Differential Gene Expression Analysis of Alzheimer & Type 1 Diabetic Patients


  • SARA ABOUELNAGA McLean High School, McLean, VA
  • KAAN EGUZ Thomas Jefferson High School for Science and Technology, Alexandria, VA
  • Brenda Ngo School of Systems Biology, George Mason University, Fairfax, VA
  • Aman Ullah School of Systems Biology, George Mason University, Fairfax, VA




Differential gene expression analysis has emerged as a valuable tool in enhancing our understanding of the quantitative variations in gene expression levels across different groups of interest. The relationship between Alzheimer's disease (AD) and type 1 diabetes (T1D) has become a significant research interest. Researchers aim to uncover potential gene expression patterns between these two complex diseases, ultimately leading to a deeper comprehension of their underlying molecular mechanisms and potential therapeutic targets. Our study seeks to broaden the understanding of these genetic biomarkers by analyzing real patient data of individuals affected by AD and T1D. We utilized RNA-sequencing data from three distinct patient groups: AD, T1D, and wildtypes. Using the DESeq2 workflow in R, we identified genes with differential expression levels among the groups. The process involved data normalization, filtering, statistical analysis, and generating plots, enabling us to pinpoint genes of potential interest. Out of the 15,467 genes analyzed: there were 497 upregulated and 1452 downregulated genes. GO enrichment identified gene categories that suggest the immune system’s role in AD and T1D pathogenesis. GSEA identified gene sets that may contribute to cognition impairment in AD and loss of smell associated with diabetic neuropathy. The examination reveals a potential connection between the brain's immune system and the autoimmune system of T1D patients. Additionally, it indicates the existence of a genetic association between impaired cognition and diabetic neuropathy.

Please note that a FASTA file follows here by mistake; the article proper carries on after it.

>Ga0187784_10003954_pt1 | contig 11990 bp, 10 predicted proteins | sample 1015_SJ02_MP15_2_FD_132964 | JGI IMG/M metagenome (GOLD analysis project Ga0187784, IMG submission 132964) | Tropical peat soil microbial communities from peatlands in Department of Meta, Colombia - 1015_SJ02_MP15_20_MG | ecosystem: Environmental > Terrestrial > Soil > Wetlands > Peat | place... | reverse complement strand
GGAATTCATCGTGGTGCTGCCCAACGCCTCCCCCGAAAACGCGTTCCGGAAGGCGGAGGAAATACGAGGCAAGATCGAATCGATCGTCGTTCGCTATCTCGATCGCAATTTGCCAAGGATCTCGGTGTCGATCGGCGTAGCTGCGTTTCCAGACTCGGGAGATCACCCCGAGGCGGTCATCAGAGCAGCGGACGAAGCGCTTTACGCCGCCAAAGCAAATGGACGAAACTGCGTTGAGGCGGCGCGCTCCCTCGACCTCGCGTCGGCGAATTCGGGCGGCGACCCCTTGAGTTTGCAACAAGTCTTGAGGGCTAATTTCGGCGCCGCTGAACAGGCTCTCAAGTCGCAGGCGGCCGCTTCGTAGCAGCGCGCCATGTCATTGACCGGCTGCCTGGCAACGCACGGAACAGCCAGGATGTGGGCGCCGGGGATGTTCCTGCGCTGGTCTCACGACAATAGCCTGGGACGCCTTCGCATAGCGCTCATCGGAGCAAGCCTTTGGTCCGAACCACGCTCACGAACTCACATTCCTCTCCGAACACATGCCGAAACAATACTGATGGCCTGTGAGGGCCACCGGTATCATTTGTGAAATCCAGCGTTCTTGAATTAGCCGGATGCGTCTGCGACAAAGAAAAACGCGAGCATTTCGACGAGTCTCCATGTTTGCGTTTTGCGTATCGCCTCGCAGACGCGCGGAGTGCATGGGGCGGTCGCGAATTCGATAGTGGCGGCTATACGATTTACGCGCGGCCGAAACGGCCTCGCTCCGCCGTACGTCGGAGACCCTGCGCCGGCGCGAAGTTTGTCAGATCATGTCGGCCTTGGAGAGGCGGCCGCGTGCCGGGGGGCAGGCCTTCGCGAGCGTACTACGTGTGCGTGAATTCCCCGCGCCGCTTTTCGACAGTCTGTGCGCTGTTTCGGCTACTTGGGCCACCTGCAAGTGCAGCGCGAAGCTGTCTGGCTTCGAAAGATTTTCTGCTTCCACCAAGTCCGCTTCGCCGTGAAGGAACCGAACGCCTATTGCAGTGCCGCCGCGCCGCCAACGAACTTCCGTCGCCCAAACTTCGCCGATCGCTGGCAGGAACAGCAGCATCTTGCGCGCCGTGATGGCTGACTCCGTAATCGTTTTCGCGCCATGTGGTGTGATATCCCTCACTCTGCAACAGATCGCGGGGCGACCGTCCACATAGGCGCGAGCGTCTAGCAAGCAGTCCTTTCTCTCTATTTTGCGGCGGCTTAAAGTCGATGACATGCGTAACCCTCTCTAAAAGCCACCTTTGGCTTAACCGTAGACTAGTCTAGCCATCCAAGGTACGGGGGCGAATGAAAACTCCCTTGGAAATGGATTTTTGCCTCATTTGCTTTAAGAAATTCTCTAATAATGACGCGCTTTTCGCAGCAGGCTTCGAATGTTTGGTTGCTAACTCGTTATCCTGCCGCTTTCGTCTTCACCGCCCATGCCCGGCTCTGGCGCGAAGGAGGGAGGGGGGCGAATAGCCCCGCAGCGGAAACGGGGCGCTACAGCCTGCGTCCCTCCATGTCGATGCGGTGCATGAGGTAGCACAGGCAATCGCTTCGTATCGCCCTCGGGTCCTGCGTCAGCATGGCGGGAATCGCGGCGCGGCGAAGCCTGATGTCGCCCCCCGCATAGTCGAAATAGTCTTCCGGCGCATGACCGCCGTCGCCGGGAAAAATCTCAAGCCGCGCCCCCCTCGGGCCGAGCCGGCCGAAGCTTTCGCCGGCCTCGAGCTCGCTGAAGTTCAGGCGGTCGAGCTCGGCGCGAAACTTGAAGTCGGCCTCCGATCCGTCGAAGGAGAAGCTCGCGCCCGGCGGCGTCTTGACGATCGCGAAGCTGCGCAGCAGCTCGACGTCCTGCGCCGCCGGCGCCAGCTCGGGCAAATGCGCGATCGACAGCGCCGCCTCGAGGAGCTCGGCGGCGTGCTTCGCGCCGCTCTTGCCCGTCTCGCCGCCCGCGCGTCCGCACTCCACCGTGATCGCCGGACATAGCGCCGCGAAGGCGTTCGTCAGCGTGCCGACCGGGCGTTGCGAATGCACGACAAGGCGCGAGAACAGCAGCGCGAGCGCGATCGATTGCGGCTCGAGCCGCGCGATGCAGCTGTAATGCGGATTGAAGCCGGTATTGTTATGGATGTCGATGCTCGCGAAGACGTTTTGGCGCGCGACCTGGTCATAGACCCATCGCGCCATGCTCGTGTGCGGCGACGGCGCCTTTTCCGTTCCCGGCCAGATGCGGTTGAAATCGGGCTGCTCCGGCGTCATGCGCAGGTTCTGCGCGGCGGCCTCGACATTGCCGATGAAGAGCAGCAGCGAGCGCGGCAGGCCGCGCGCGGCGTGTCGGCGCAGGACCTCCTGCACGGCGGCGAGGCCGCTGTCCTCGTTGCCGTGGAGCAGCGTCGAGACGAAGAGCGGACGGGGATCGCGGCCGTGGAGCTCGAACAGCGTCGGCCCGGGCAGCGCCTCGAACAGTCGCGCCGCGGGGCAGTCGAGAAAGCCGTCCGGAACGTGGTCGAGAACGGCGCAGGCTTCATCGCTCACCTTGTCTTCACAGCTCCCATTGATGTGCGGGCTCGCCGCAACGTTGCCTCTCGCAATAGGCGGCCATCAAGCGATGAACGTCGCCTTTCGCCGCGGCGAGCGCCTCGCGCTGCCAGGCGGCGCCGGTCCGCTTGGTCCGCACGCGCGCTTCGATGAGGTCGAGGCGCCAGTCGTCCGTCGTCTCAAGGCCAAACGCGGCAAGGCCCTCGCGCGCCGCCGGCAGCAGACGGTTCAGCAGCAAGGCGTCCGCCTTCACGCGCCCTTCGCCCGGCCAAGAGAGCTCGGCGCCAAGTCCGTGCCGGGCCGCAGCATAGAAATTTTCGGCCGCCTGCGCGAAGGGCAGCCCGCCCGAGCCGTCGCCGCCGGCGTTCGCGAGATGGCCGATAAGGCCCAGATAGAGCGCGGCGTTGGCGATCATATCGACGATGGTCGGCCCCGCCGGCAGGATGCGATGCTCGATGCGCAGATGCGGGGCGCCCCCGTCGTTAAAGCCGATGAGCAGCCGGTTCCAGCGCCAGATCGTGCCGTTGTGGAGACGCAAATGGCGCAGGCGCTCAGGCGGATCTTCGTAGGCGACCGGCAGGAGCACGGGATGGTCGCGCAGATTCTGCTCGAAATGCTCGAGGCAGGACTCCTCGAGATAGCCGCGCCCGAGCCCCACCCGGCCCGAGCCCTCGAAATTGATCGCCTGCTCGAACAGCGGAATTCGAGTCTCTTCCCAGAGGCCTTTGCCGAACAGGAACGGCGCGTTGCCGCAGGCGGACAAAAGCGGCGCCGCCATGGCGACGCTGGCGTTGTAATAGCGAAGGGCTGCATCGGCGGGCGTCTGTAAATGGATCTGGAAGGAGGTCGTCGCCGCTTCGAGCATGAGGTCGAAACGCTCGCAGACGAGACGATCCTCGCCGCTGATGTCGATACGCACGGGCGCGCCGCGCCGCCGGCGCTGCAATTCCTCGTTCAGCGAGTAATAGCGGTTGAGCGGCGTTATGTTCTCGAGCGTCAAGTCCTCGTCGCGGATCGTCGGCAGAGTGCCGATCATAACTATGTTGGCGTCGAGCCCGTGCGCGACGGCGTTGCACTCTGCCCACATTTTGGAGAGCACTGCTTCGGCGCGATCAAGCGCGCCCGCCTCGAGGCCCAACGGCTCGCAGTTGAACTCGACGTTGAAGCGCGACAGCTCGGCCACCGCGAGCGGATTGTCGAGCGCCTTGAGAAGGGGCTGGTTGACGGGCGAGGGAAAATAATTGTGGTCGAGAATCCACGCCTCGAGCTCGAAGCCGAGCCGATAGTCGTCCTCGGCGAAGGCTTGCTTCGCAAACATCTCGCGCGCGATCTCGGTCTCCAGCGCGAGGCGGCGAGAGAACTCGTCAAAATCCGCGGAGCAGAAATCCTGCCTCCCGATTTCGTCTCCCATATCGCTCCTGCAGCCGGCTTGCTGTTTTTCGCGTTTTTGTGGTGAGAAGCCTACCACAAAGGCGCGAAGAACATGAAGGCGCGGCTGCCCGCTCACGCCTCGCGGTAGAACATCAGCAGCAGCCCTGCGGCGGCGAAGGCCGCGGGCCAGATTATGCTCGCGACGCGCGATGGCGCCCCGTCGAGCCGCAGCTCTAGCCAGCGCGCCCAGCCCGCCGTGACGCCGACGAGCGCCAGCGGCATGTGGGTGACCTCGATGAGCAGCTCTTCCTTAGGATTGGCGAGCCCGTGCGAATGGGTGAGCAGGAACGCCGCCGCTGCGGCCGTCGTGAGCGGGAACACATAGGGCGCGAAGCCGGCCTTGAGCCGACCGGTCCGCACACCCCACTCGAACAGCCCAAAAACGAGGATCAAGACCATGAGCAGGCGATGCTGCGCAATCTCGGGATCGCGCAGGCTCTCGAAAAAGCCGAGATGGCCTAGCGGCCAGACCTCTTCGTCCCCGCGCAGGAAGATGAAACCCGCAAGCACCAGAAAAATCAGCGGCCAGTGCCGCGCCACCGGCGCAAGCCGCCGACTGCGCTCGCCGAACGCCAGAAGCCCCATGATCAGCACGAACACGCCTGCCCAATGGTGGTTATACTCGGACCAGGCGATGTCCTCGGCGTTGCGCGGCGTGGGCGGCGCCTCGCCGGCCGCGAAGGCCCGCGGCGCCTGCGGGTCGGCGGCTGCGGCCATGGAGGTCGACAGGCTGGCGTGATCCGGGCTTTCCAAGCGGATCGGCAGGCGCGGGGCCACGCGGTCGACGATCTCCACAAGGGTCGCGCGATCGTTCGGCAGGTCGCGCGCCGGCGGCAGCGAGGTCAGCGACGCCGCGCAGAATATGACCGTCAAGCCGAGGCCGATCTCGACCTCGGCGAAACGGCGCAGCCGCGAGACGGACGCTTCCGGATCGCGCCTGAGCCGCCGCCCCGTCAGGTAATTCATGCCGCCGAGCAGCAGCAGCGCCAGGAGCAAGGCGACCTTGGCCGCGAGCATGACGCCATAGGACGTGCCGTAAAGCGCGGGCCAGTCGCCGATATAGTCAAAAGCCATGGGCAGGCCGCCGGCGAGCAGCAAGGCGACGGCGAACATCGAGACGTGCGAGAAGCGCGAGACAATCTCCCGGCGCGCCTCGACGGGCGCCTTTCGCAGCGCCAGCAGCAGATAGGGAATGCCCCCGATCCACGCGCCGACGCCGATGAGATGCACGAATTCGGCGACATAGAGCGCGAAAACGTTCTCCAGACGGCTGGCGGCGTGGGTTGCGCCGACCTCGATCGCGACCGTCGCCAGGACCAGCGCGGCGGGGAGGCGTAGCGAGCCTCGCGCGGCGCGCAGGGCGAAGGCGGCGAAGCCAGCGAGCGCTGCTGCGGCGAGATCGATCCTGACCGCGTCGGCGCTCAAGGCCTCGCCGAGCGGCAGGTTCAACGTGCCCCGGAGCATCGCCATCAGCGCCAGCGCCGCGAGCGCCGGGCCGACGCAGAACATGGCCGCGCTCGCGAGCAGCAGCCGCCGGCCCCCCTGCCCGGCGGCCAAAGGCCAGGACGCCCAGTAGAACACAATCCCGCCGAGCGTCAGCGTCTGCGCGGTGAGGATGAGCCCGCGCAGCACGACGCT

College of Science: School of Systems Biology